Once again I had to make two versions (one for Excel 2007 and one for earlier versions) as the pivot table functionality is different and the “iferror” function does not exist in the earlier versions. The only caveat to this worksheet that is a downside from using the others is that you must refresh the pivot table after entering the data before the income statement will update, otherwise this seems to be a very powerful way to summarize the data among a multitude of criteria.

Let me know if you have any thoughts, comments or suggestions on these!

Multiple activities in one account using Getpivotdata (for Excel 2007)

Multiple activities in one account using Getpivotdata (ealier versions)

MACRS Half-year convention Depreciation Schedule

This Excel spreadsheet uses lookup functionality to pull in the proper MACRS Half-year convention rate from a table to use in the depreciation schedule.  The lookup that is functionally used is the VLookup as I felt this was the simpler method of accomplishing this functionality, but in column H it has also been demonstrated using the Index function just to drive home the point that there is more than one way to get the job done.

I don’t know if this has a lot of practical application as it will certainly not replace any type of tax depreciation software, but it is a fun exercise to gain additional familiarity with the uses of lookup and index functions.  It may be useful to do some quick entry of a few items to see what the impact may be on some planning issues or for clients to track some of their purchases throughout the year.  This spreadsheet will also function rather well within Google documents for those that do work in the cloud.

MACRS Half-year convention depreciation schedule

Excel based Profit and Loss for multiple activities in one account

Another tool that I have created and would like to share for use, comment, and improvement is a spreadsheet that allows you to track multiple activities running through one bank account for purposes of generating separate profit and loss statements for each activity.  I think it is much quicker and simpler than trying to teach someone to properly use an accounting software and can be a great alternative to the dreaded “green sheets”.

I have noticed others replicate the “green sheet” thinking into Excel spreadsheets used to track profit and loss for light accounting in small business entities.  I think this becomes cumbersome unless you have a monitor 20 miles wide and there is a lot of rework when you want to add an account, thus accounts are often not added and more stuff gets lumped into miscellaneous.

My workbook is set up like a check register where you assign account numbers and activity codes to each transaction.  Then using the power of the “sumifs” function (available in Excel 2007 and newer), Excel can pull the desired information from the activity register into the profit and loss statement.  The version that I made for Excel 2003 and earlier uses the sum function as an array to accomplish the same functionality but runs considerably slower than the version based on the sumifs function.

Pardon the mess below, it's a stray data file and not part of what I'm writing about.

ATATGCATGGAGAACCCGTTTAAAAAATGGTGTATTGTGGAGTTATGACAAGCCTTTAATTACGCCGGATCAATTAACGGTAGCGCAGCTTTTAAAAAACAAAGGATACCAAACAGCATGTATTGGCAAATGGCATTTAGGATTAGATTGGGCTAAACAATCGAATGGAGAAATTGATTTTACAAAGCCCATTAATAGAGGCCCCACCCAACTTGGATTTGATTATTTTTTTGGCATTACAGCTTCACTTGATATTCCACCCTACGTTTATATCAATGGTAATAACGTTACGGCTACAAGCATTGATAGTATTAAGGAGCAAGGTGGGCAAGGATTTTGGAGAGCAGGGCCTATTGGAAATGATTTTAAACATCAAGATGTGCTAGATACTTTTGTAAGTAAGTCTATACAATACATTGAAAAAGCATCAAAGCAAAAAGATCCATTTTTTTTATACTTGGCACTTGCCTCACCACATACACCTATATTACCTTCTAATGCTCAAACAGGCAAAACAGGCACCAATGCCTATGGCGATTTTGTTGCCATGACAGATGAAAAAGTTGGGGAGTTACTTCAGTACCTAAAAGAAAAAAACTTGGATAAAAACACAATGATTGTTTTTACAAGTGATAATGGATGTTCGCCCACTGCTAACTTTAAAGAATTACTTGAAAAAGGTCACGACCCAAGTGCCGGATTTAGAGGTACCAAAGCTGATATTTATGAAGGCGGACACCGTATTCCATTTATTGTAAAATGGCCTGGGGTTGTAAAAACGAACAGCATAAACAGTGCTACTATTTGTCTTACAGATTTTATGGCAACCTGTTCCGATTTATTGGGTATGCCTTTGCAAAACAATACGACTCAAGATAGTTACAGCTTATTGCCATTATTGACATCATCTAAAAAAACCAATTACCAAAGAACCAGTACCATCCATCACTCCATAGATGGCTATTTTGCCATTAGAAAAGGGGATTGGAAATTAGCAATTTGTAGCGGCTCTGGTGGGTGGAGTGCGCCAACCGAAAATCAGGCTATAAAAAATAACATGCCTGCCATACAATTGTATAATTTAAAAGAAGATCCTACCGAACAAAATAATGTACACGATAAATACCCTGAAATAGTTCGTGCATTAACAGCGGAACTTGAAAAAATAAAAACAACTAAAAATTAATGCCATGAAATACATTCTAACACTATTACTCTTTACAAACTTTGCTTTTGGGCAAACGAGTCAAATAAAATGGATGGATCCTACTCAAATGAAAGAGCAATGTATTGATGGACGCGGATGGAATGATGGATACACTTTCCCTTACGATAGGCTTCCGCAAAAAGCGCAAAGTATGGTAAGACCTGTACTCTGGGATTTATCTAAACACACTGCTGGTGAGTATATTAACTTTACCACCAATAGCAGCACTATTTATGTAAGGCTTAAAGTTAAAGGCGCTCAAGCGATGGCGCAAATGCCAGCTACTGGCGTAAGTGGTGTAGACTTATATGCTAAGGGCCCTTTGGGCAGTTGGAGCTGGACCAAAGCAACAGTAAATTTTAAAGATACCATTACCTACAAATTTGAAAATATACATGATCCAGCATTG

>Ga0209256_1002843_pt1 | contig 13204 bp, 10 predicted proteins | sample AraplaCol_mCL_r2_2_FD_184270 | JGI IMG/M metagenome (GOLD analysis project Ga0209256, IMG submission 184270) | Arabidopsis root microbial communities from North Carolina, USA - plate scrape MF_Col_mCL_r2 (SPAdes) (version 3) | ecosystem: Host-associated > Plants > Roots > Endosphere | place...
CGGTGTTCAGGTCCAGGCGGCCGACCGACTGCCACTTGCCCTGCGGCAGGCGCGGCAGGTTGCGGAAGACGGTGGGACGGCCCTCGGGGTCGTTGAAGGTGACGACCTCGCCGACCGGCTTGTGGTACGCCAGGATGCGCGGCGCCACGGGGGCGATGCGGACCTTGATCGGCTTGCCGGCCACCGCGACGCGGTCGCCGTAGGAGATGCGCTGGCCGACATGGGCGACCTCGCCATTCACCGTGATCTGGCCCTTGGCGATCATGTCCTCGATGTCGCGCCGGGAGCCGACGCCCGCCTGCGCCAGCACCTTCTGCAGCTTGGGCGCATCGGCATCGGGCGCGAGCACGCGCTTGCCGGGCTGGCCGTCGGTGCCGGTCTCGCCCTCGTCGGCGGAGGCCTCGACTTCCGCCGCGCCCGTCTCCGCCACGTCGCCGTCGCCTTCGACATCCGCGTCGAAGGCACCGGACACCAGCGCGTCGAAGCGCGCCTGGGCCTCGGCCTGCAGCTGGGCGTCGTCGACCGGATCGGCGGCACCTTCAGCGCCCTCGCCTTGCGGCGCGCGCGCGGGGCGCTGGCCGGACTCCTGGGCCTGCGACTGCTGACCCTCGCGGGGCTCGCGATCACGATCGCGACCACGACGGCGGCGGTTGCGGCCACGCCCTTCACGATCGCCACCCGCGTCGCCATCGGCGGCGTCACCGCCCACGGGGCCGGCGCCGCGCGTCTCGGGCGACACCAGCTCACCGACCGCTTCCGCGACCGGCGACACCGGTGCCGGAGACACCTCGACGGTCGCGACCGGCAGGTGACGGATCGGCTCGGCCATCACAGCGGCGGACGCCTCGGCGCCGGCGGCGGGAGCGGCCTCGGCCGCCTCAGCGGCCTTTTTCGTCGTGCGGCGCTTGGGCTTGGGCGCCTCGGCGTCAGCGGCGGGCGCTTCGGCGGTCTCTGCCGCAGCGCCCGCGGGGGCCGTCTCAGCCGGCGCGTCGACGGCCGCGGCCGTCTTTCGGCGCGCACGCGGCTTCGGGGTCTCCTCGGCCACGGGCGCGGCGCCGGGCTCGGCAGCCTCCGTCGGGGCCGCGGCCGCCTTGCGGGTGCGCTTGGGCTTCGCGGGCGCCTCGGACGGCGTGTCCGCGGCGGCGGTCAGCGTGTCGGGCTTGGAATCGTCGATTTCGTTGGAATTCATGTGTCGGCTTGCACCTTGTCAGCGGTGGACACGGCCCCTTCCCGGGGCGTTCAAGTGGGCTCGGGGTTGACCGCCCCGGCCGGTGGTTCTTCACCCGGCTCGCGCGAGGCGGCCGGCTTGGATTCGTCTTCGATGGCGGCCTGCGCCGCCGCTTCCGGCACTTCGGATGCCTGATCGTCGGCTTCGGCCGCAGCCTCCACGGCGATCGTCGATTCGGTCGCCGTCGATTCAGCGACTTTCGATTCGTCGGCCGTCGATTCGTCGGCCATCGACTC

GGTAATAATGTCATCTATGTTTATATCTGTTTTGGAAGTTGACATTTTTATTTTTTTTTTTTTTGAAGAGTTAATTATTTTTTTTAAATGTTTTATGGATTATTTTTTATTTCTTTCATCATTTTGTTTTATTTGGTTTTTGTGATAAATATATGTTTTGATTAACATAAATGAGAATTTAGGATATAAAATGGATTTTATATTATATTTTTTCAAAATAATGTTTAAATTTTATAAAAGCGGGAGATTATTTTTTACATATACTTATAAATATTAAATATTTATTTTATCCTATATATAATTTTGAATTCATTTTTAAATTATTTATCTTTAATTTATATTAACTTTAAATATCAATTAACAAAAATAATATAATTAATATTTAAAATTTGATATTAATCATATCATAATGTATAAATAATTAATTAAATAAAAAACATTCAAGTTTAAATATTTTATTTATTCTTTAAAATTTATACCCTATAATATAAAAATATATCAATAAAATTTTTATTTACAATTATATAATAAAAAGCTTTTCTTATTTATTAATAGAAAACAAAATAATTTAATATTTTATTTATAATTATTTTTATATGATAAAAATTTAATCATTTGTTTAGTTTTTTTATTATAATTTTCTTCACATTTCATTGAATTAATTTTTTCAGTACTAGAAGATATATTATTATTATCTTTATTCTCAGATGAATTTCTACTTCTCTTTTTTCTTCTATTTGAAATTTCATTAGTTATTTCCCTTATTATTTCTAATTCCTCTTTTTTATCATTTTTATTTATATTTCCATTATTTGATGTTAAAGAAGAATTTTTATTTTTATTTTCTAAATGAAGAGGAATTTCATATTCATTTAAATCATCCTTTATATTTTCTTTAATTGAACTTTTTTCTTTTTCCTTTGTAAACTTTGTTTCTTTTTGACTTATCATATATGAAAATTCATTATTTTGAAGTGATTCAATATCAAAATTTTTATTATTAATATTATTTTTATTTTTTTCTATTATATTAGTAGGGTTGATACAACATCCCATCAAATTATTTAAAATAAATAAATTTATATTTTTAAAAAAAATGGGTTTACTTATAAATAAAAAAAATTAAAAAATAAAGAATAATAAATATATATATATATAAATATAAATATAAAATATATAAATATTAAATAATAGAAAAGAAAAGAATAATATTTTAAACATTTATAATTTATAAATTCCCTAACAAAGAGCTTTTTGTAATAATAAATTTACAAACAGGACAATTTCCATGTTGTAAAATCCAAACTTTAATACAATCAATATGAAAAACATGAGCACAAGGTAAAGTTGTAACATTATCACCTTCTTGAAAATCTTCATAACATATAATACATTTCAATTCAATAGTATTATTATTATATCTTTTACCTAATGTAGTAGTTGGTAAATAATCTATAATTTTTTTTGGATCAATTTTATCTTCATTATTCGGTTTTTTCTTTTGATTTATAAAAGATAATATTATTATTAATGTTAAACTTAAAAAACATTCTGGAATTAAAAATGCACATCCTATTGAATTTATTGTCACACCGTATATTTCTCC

Also included is a pivot table that summarizes information by account, allowing you to drill down to the detail on an account by account basis.  The 2003 and older version of the PL works with Google Documents rather well, with the exception of the pivot table.

Questions, comments, or suggestions, feel free to let me know what you “really” think.

PL Worksheet with Sumifs, for Excel 2007 or newer

PL Worksheet with Sum array, for Excel 2003 and older

Nebraska Personal Property Tax Template

I have a template that I use for putting together Nebraska Personal Property Tax schedules that I would like to share.  The template is populated with data just as an example of how the template works to pull and update information.

Changing the year in A3 will change the depreciation factor pulled (colum F), making it easy to roll forward from one year to the next.  The depreciation factor pulls based on the input of the current year in A3, acquisition year in column B, and the life in column E.  If you have any questions, comments, improvements, or updates, please let me know!

Personal Property Tax Worksheet


Will IFRS really help make financial statements more comparable by having all publicly traded company reports based on the same set of standards?  In my opinion, they will look comparable and that may be the end of it.  The issue I see is having many accountants, both auditors and internal accountants, working from a rules based mindset in a principles based environment.

In the rules based environment there is a line to push up to and to make a clear call when crossed.  In the principles based environment there will be many lines depending on personal tastes, preferences, and risk aversions.  Some will be overly conservative with the real fear being that some will be overly aggressive.  Not all professional judgement is crafted equally.  Some CFO’s of small organizations are not that thoroughly experienced and seasoned and rely heavily on the work of external auditors to guide their application of accounting principles or rules.

Not all auditors are imbued with the same degree of professional skepticism and ethical adherence.  Some will encourage clients to push the lines and see themselves in a similar light as the corporate counsel that informs of where the lines are clear and where they are not.  Cluing the client in to the areas of ambiguity so that lines can be pushed without being technically crossed.